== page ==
Friday, February 11, 2011

"Cold Blood"

I suppose it's easy to say that the resolution of a New Series two-parter is generally better than the opening episode but I think you'd struggle not to say that of this Silurian revival. The Silurian city is very nice, the plot is certainly more interesting and while there is some rather predictable character development there are also a few engaging twists along the way.
It's a shame that the CGI city wasn't used more, but I think that same hall we've seen in several other episodes is used quite effectively as the conference chamber/courtroom of the Silurians. Nonetheless I have to take issue with the Doctor sitting Amy and Nasreen down to chat with Eldane. I'm not sure what he hoped to achieve - neither of them have any authority to speak for humanity, as opposed to Eldane who is obviously a leader of his civilisation. It doesn't exactly make much sense. There's also the whole issue of the humans being seen as similarly flawed in comparison to the Silurians with Ambrose's semi-accidental killing of Alaya but you could see it coming from a mile off even if it does make Ambrose seem crazy and annoying. Rory is top quality as ever but he could be given more to do and while it's nice to see how much his relationship with the Doctor has improved there's too much time spent with him just sitting around babysitting the stereotypes up on the surface, and similarly too much time spent with Amy wandering around the Silurian tunnels with Mo not really doing anything.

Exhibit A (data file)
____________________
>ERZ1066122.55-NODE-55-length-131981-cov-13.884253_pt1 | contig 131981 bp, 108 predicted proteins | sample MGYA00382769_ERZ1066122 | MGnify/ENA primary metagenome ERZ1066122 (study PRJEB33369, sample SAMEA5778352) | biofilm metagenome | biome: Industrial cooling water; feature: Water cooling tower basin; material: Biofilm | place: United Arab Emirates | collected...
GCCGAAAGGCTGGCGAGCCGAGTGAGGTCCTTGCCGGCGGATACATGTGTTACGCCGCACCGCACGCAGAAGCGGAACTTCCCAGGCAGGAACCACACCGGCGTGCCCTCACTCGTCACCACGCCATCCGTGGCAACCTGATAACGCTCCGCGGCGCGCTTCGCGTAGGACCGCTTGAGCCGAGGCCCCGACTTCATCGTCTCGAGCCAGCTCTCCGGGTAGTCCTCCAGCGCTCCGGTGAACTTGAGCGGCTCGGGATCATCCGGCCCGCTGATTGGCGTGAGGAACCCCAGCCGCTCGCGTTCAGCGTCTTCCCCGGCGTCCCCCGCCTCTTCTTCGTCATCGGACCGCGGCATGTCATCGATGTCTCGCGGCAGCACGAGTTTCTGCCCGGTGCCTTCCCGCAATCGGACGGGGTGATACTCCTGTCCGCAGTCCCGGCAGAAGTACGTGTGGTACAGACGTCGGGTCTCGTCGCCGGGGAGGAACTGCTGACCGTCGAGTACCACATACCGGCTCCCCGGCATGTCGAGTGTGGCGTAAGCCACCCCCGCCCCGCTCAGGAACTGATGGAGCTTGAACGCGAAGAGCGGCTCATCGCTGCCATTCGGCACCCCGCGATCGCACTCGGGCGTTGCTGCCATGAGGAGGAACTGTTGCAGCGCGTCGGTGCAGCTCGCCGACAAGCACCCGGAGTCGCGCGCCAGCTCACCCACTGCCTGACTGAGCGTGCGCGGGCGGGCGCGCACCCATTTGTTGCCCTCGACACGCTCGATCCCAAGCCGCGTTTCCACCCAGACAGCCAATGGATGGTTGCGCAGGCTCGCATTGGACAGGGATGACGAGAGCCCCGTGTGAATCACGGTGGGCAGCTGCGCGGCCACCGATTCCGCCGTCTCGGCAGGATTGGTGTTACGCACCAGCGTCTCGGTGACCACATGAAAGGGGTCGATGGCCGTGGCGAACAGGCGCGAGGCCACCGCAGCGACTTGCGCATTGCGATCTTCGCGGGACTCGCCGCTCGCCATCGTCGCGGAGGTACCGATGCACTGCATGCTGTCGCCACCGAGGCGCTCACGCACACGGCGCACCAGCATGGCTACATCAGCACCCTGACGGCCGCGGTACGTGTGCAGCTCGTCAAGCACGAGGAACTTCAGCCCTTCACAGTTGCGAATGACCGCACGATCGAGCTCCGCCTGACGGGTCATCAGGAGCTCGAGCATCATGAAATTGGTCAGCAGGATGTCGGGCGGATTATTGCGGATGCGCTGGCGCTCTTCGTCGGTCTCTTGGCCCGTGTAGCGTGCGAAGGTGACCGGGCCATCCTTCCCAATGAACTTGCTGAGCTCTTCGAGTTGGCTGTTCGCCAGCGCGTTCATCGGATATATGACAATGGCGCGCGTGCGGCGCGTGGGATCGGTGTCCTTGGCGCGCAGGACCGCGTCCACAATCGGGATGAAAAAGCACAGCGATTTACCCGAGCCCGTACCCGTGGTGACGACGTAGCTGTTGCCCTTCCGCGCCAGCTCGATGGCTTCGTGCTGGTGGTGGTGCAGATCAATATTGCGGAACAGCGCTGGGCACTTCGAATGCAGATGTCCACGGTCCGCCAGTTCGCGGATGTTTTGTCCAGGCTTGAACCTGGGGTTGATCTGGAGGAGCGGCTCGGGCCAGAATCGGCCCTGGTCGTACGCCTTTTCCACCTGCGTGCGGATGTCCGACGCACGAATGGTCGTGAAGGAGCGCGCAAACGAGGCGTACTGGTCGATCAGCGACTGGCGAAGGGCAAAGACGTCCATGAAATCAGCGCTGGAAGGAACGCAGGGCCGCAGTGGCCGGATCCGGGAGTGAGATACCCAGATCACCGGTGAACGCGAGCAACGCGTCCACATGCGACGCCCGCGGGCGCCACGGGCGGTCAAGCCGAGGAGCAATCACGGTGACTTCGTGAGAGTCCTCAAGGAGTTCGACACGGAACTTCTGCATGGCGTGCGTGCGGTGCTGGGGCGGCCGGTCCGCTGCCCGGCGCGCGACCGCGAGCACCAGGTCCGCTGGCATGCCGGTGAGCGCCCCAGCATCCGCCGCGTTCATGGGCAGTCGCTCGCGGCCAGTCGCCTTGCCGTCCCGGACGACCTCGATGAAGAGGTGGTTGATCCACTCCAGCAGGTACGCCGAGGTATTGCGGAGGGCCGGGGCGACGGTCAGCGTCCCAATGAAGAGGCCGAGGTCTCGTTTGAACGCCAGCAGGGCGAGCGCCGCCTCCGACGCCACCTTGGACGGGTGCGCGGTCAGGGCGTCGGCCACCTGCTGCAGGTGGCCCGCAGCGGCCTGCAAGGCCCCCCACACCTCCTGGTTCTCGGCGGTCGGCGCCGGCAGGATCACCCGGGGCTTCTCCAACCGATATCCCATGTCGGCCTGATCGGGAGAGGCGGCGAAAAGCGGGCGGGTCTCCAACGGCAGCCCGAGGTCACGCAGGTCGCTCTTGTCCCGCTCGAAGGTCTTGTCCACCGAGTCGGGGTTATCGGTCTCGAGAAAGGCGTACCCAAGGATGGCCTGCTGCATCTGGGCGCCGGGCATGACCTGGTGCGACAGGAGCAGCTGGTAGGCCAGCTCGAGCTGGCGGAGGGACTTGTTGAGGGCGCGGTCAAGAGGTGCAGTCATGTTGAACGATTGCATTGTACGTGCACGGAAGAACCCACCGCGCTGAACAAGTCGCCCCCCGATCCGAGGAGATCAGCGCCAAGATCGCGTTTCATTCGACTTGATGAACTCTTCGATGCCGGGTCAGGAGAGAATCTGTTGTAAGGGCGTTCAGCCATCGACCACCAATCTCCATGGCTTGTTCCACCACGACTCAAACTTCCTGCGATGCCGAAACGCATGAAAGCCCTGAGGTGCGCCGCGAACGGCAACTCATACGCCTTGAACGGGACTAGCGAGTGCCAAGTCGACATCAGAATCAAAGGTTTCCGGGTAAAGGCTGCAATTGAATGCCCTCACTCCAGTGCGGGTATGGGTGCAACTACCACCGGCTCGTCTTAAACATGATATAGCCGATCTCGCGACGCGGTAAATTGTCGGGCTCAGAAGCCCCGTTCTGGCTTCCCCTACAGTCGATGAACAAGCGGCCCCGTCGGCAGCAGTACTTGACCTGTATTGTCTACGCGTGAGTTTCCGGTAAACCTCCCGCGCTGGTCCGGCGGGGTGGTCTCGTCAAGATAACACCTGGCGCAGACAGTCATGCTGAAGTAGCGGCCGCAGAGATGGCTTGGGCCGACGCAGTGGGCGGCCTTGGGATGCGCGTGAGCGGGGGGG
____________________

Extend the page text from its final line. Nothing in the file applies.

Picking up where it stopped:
The character of Restac tends to grate as the arbitrary hammy villain du jour once Alaya has been killed off and I find the characterisation of Malokeh to be curious. Sure, he cuts off the Doctor's decontamination when he realises he's not human and he keeps Elliot in suspended animation but this is still the guy who's been dissecting people while they're conscious and strapping humans down to chairs. The Doctor still says he "rather loves him". Is he meant to be a paragon of scientific ethics or a mad doctor who cuts people open and makes them watch? As I stated previously, it's not helped by the incredibly creepy old-timey surgical garb he wears everywhere which makes me feel like he should be running around spattered with blood, waving a bone saw and cackling "It's alive!"